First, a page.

Potential for Mandatory Reporting of Medical Device Adverse Events by Healthcare Facilities in Australia

Closed 13 Dec 2021

Opened 18 Oct 2021

Published responses

View submitted responses where consent has been given to publish the response.


The Australian Government is undertaking a significant program of reform to improve the safety, performance, and quality of medical devices in Australia and improve health outcomes for patients who require medical devices. As part of the Australian Government Department of Health, the Therapeutic Goods Administration (TGA) regulates medical devices, and is responsible for implementing the Government’s reforms. We released this Discussion Paper seeking feedback on potential changes to mandatory reporting of medical device adverse events – as part of the reform program.

Following the Senate Inquiry into the Number of women in Australia who have had transvaginal mesh implants and related matters which highlighted that the number, range, and complexity of medical devices will increase over time, the Australian Government supported working closely with healthcare facilities and state and territory health departments to find ways to increase rapid information sharing about medical device safety and effectiveness. An Action Plan for Medical Devices: Improving Australia’s medical device regulatory framework, 2019 endorsed the TGA exploring whether it should be mandatory for healthcare facilities to report adverse events/safety problems with medical devices to the TGA.

This paper was informed by targeted discussions in early 2021, with a range of Australian hospitals, peak bodies, state and territory governments and the Australian Commission on Safety and Quality in Health Care, along with a number of international regulators occurred in early 2021. These discussions explored the potential benefits and limitations of mandatory reporting for adverse events related to medical devices.

Stakeholders were invited to review the discussion paper and provide their feedback regarding the following areas of interest:

  • Feasibility of mandatory reporting of medical device adverse events in healthcare facilities
  • Included or excluded facilities
  • Included or excluded device types
  • Reporting logistics and avoiding data duplication
  • Quality assurance of systems used
  • Accountability

A guidance document was provided to assist respondents to complete the survey.

Summary of feedback

Submissions were received from 56 stakeholders representing healthcare, industry, and consumers. Almost three quarters of respondents were in favour of introducing mandatory reporting of medical device related adverse events by healthcare facilities in Australia, providing a range of comments about implementation, with safety and accountability as key drivers. Some respondents felt mandatory reporting by healthcare facilities was long overdue and that without it, the current underreporting of medical device adverse events does not support the early identification of emerging safety and performance issues. Those not in favour of introducing mandatory reporting raised valid concerns and issues including data duplication and integrity, and the burden that would fall to staff. These concerns require further discussion. Most respondents indicated that if mandatory reporting was introduced, all healthcare facilities should be included, however a small number raised concerns about smaller facilities such as general practices being included due to limited resources to manage additional administrative requirements.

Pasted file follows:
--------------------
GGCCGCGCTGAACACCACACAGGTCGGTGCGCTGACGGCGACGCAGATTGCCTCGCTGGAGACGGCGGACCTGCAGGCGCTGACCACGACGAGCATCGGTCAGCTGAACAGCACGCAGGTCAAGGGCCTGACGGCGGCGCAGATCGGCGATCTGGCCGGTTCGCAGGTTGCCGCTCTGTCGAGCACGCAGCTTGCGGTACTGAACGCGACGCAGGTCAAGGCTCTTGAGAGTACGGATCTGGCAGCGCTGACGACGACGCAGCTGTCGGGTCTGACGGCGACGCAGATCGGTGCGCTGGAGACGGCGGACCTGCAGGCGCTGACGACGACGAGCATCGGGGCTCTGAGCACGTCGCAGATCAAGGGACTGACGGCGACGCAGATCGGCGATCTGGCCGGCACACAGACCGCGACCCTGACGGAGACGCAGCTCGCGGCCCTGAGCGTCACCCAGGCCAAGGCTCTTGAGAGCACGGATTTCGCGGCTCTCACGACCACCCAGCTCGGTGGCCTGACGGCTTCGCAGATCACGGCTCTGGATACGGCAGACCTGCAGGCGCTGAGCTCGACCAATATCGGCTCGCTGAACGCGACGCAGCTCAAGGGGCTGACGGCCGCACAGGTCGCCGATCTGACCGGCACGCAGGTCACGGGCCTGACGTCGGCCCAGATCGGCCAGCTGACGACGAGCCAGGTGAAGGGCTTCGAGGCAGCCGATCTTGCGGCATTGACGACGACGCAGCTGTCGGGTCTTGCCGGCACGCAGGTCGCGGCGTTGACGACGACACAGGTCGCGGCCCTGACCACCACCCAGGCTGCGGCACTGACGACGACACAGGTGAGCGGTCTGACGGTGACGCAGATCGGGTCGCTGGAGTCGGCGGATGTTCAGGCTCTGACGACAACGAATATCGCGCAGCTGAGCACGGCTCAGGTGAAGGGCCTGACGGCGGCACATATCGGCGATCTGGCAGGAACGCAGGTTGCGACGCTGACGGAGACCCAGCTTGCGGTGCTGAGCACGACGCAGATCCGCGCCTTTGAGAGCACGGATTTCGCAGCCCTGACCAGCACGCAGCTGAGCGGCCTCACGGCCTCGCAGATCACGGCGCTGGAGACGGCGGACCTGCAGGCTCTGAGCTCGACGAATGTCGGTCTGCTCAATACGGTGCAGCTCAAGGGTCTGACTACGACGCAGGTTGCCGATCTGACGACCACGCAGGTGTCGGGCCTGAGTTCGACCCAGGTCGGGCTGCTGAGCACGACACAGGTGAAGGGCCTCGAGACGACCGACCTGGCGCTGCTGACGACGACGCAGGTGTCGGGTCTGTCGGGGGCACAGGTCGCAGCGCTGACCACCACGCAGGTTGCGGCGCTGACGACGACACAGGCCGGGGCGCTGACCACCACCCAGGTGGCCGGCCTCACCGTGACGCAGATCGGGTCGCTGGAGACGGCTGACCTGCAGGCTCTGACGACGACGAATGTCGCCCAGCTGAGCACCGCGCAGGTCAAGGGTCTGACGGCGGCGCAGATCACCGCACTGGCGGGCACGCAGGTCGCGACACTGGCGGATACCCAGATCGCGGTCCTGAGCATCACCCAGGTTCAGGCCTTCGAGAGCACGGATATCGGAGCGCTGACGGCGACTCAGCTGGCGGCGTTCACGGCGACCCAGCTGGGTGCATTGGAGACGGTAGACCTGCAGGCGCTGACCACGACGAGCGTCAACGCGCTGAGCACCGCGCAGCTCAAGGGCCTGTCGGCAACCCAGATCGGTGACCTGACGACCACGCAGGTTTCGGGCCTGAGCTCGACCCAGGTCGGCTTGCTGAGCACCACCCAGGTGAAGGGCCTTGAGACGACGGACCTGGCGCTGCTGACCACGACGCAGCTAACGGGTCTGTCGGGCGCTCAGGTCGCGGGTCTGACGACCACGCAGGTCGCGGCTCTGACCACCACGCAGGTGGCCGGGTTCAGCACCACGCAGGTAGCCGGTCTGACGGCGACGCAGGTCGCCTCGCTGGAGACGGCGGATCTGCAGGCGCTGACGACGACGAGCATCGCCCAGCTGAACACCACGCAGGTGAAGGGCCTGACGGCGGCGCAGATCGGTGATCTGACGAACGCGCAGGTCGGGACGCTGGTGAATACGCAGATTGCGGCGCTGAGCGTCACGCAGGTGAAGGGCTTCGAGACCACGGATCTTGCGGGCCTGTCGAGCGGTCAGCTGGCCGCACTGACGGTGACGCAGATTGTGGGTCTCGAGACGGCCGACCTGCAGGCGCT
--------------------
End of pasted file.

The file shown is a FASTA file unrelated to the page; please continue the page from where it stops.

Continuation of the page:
Data integrity was a key concern of stakeholders both for and against the introduction of mandatory reporting, with an overall desire expressed by all stakeholders for a better understanding of the risk-benefit profile of medical devices generally. Stakeholders also raised concerns that additional reporting requirements may be burdensome, duplicative, and of little benefit to patient outcomes.

Based on feedback received, it is evident that if mandatory reporting were to be introduced, work would need to be undertaken with healthcare facilities, their existing systems, and information collection points to facilitate accurate and timely reporting. Additional work would also be needed to increase awareness of the scope of benefits of mandatory reporting, including through education and communication materials. This outcome would need to be supported by significant effort to change clinical practice to incorporate mandatory reporting requirements.

The Australian Commission on Safety and Quality in Health Care (ACSQHC) indicated their willingness to take a leadership role in working with the TGA and other stakeholders to incorporate mandatory reporting within the existing frameworks for hospital quality assurance and accreditation processes thus minimising any additional regulatory burden. They highlighted that other activities, including further education, encouragement and support given to patients and practitioners to report adverse events are complementary, but do not replace the importance of mandatory reporting.

Next Steps

The TGA will work closely with the Australian Commission on Safety and Quality in Health Care (ACSQHC), state and territory health departments, and private and day hospitals to progress this project. Submissions (published with consent) can be found on the published responses page.

Published responses

The TGA sought consent to publish respondents’ submissions and, where provided, submissions are on the published responses page, linked at the top of this overview page.


  • Non-government organisations
  • State government agencies
  • Health professionals
  • Health workforce
  • Community groups
  • Contracted Service Providers
  • Aged care service providers
  • Aged care workforce
  • Aged care professionals


  • Hospitals
  • Health technology
  • Regulatory policy